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11.2 million passenger cars sold in 2020 had level 2 autonomy driving features: Report

Our Bureau Mumbai | Updated on March 29, 2021

Autonomous driving is increasingly gaining popularity as 3.5 million passenger cars sold worldwide had level 2 autonomy driving features in Q4 2020, growing 91 per cent year-on-year, according to Canalys research.

Overall,11.2 million cars sold had level 2 features, an increase of 78 per cent compared to 2019, as per an official release.

Level 2, as defined by the SAE (Society of Automotive Engineers) is a level where the human driver must always be fully engaged and monitor the environment, explained the Canalys report. However, the vehicle can take over certain driving functions under certain conditions, such as steering and acceleration/braking.

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These features were seen in 30 per cent of new vehicles sold in the United States in Q4 2020, 20 per cent in Japan, 19 per cent in Europe and 12 per cent in China, as per the report. The US alone sold 1.2 million such units in Q4 2020.

The growth in autonomous driving features was driven by mainstream car brands.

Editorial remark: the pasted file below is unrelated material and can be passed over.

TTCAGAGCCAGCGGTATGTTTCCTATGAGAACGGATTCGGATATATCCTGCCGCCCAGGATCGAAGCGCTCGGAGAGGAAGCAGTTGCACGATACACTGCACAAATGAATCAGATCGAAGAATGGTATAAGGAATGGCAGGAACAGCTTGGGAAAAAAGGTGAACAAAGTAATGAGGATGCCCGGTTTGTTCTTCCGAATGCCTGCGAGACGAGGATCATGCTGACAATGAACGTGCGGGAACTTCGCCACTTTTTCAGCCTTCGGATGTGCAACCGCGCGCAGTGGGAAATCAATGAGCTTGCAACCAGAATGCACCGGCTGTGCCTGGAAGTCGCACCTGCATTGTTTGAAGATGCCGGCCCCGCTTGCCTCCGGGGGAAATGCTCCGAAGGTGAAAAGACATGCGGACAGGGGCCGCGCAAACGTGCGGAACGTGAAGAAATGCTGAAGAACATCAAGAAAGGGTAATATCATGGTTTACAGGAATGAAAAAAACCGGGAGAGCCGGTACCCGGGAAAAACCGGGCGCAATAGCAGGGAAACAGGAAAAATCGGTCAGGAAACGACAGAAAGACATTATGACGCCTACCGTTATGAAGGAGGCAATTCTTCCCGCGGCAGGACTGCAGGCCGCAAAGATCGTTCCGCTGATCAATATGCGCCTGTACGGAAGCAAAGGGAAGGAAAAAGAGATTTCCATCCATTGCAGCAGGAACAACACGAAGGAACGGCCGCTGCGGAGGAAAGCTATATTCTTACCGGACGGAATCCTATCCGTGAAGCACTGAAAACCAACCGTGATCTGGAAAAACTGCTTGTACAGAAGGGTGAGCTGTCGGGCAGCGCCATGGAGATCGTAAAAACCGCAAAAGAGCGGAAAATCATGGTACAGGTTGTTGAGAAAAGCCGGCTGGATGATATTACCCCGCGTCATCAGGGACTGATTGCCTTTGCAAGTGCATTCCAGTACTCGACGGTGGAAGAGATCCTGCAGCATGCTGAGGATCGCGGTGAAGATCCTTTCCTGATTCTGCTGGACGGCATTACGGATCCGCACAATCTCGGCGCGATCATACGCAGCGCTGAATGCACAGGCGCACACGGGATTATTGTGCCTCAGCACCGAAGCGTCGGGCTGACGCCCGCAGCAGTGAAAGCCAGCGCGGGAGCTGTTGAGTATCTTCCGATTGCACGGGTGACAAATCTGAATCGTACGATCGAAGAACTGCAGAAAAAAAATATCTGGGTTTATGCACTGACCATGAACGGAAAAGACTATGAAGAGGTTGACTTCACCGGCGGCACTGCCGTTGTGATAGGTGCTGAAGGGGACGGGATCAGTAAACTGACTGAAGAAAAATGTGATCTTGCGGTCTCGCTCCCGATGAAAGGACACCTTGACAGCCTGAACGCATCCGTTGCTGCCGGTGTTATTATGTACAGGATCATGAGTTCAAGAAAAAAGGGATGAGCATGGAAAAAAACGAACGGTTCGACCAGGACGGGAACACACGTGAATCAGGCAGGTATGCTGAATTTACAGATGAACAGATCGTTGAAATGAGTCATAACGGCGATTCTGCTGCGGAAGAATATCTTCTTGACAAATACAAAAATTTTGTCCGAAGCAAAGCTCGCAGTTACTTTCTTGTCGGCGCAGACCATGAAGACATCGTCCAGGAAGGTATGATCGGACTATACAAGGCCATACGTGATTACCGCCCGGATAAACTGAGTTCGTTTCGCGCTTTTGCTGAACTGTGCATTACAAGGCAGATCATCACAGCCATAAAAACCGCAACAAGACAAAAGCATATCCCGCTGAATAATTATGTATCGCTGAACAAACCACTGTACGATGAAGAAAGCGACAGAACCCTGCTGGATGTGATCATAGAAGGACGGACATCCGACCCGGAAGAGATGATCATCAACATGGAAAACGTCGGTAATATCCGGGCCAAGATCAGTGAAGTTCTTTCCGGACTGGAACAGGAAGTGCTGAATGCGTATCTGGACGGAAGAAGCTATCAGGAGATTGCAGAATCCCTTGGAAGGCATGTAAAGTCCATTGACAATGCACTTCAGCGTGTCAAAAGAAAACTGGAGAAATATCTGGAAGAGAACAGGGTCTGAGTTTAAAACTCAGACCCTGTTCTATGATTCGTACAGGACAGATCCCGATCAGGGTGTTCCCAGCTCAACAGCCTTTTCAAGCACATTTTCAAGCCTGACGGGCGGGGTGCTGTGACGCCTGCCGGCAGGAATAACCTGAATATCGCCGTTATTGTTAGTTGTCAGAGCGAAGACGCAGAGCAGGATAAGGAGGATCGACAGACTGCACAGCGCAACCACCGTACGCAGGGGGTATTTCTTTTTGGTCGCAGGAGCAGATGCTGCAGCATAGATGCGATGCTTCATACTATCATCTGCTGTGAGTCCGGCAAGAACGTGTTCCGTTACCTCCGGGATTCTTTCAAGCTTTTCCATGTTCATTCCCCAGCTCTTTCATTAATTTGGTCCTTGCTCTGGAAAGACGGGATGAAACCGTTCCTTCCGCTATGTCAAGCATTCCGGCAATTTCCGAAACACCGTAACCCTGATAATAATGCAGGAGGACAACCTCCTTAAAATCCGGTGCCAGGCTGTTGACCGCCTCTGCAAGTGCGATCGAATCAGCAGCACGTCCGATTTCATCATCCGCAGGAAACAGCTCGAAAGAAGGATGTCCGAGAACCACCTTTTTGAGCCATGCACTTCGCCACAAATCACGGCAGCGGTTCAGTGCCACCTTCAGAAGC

“These included the feature as standard or as an option in more of their cars,” as per the report.

“The premium brands have been overtaken by mainstream brands such as Honda and Toyota who now sell the most cars with level 2 driving functionality. They have suites of ADAS (advanced driver assistance system) features, including level 2 driving as standard in most of their popular models. Other leading car makers such as Ford and VW Group have followed,” said Canalys Chief Analyst Chris Jones.

“The penetration of advanced driver assistance and active safety features in new cars is increasing at a fast rate,” Jones further explained.

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According to Jones, such features are now seen as differentiators and must-haves in cars.

“But there is still a huge ADAS opportunity as many local popular vehicle types do not yet include level 2 functionality, or it is still a niche feature. These include pick-up trucks in the US, compact cars in Europe, entry-level SUVs/crossovers and city cars in China and Kei cars in Japan. When level 2 driving penetrates these vehicle types, it will be everywhere - then it’s up to the consumer to choose it, and use it,” added Jones.

“Carmakers must clearly communicate the benefits of level 2 driving features and drivers must use them as Intended - these are not self-driving cars. ADAS needs to be easy to use Ideally with one button, well demonstrated at point of sale and its limitations need to be understood (what speed, what type of road, what weather/light conditions, etc). There is no point having a car laden with driver assistance technology. If the features are not used, are turned off, are used recklessly, or if alerts are ignored,” said Sandy Fitzpatrick, VP at Canalys.

“Consumer education and trust in the technology is key for the future success of ADAS, there is a grey area right now between what the typical driver believes these features do, and what they actually can do,” added Fitzpatrick.

Published on March 29, 2021

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